[19:01] And that's why the framework that the Bible gives us helps us to so accurately diagnose all the dynamics that we see in the culture around us. The Gospel doesn't pretend for one minute that these things aren't there. And it doesn't take these things away from your past or your present or your future. So what difference does the Gospel make? The answer is that the Gospel gives us a new category. We are so often defined by what's been done by us and by what's been done to us. In the Gospel, we are defined by what's been done for us. And that's the incredible truth that lies at the heart of the Gospel, the fact that God has done something amazing for us. Now the whole Bible works together to tell us the fullness of what He's done. But there's a brilliant summary of it in the passage that we read in 2 Corinthians 5 verse 17 to 20. Here we have this wonderful summary of what

[20:19] God has done for us and the difference that it makes, the fact that we are a new creation in Christ, that the old has passed, the new has come. That Gospel is initiated by God. You can see that in verse 18, it all comes from Him. It's His choice, His plan, His initiative and His aim is to bring reconciliation. You can see that key word in verse 18, but it comes up several times in this passage. Sin has broken our relationship with God because we've rebelled against Him. We've made God our enemy, but God wants to exchange that enmity for friendship. He wants to restore us back into our relationship with Him. But the only way He can do that is to deal with our sin. And in order to deal with our sin, He sent His Son to die in our place. He sent His perfect Son to die in our place. That's why you can see in verse 21 there it says, for our sake, He made Him to be sin, who knew no sin, so that in Him, Him, we might become the righteousness of God. It's all about what He has done for us. And that transforms our past because in Jesus, we are a new creation.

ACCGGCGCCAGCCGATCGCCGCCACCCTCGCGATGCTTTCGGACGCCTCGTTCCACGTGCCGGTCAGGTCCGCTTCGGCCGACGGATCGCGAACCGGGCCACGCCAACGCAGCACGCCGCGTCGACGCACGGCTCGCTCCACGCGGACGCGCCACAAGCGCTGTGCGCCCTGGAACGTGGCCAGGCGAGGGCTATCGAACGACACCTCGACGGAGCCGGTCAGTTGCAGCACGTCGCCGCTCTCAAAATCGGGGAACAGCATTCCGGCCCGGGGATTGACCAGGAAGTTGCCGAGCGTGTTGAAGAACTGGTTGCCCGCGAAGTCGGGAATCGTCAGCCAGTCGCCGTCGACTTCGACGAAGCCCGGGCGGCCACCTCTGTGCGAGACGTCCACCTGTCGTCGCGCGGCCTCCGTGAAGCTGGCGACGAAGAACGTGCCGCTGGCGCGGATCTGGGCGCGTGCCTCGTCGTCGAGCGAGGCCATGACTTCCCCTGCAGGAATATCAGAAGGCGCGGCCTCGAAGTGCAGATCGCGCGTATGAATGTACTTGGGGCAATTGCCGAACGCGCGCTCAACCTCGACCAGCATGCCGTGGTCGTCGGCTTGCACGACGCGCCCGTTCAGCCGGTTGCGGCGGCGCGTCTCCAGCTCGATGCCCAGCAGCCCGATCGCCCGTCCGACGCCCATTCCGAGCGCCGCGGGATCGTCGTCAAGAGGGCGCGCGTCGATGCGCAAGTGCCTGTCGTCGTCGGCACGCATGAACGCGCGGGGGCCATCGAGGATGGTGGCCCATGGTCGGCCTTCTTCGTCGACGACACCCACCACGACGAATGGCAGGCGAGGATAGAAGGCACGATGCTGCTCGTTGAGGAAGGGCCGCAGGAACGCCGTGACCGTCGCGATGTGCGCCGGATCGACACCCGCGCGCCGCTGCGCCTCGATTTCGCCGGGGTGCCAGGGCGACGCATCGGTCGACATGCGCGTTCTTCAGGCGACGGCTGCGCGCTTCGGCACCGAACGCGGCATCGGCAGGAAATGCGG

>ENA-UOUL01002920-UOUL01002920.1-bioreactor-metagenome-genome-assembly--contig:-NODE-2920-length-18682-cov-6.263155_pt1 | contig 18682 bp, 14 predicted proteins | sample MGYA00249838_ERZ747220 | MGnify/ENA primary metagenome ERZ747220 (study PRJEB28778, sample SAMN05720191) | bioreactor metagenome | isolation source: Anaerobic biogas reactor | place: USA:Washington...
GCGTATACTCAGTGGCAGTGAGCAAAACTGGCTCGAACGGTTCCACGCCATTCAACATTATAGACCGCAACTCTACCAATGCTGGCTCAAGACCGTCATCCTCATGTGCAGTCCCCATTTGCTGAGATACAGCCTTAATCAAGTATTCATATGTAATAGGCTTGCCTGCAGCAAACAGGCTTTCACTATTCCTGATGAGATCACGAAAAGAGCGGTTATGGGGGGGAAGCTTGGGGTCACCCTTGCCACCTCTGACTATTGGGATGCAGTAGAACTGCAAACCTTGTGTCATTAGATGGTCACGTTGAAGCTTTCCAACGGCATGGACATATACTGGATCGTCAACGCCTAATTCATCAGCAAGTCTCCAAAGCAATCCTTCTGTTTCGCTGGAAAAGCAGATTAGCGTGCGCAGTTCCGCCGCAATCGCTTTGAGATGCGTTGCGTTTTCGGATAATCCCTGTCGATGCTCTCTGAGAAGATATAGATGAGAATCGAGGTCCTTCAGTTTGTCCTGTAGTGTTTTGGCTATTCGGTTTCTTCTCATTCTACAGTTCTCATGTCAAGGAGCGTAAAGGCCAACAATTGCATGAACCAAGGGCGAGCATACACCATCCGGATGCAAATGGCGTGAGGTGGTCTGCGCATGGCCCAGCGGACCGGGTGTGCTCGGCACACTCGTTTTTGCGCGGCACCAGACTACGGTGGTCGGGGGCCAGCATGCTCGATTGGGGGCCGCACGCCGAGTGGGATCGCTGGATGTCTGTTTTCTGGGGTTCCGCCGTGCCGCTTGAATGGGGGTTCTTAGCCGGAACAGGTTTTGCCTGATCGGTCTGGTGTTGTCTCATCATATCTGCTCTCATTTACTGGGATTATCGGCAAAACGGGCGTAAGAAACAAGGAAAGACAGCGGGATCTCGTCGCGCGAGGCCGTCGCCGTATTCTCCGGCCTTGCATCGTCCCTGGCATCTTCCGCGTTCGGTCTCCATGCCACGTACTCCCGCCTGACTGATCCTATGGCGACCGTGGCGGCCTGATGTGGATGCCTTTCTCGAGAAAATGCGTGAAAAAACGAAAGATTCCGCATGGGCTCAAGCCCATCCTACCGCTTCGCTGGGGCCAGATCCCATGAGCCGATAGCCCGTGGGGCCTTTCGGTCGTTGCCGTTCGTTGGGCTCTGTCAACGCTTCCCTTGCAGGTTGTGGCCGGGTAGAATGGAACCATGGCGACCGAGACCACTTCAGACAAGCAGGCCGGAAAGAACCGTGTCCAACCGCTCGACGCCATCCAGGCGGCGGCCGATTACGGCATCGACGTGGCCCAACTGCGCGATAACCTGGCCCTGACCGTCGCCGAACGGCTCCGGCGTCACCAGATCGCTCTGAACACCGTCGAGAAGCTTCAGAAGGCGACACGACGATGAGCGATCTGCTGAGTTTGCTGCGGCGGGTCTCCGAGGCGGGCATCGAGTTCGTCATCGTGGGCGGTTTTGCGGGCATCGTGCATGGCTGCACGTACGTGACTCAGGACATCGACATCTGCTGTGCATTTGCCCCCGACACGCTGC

[21:45] That's what Paul says so powerfully in these verses, just in verse 17. If anyone is in Christ, he is a new creation. The old has passed, the new has come. And that emphasis on the old passing is so, so important. Through the cross, our sin has been placed on Christ, His righteousness placed on us. Something new has happened. We are a new creation. But that doesn't just transform our past, it also transforms our present because in Christ, we now have a new identity. And as Christians, for anyone who is a Christian or anyone who becomes a Christian, we are now in Christ, as Paul says in that verse 17, there's that key phrase that we are in Christ. That is where our identity lies. We are a new creation.

[22:32] And he doesn't say the new will come. He says that the new has come. It's transforming our present now. We are His. We are united to Him. That is where our security and our identity lies. But it doesn't just transform our past, doesn't just transform our present, it transforms our future because it gives us a new purpose. As verse 15 says, the transformation that the Gospel brings means that we might no longer live for ourselves, but for Him, who for their sake died and was raised. We don't just receive reconciliation. We proclaim that as His ambassador. And it all fits together so powerfully. The fact that we're a new creation in the past, the fact that our past has changed, that we're a new creation, that gives us a new identity today, that gives us a new purpose for tomorrow. There's this crucial fact that these things are distinct, but they're inseparable. If you are a Christian or if you become one, this is what defines you. You're no longer defined by what's been done by you or by what's been done to you. You are defined by what's been done for you by God through His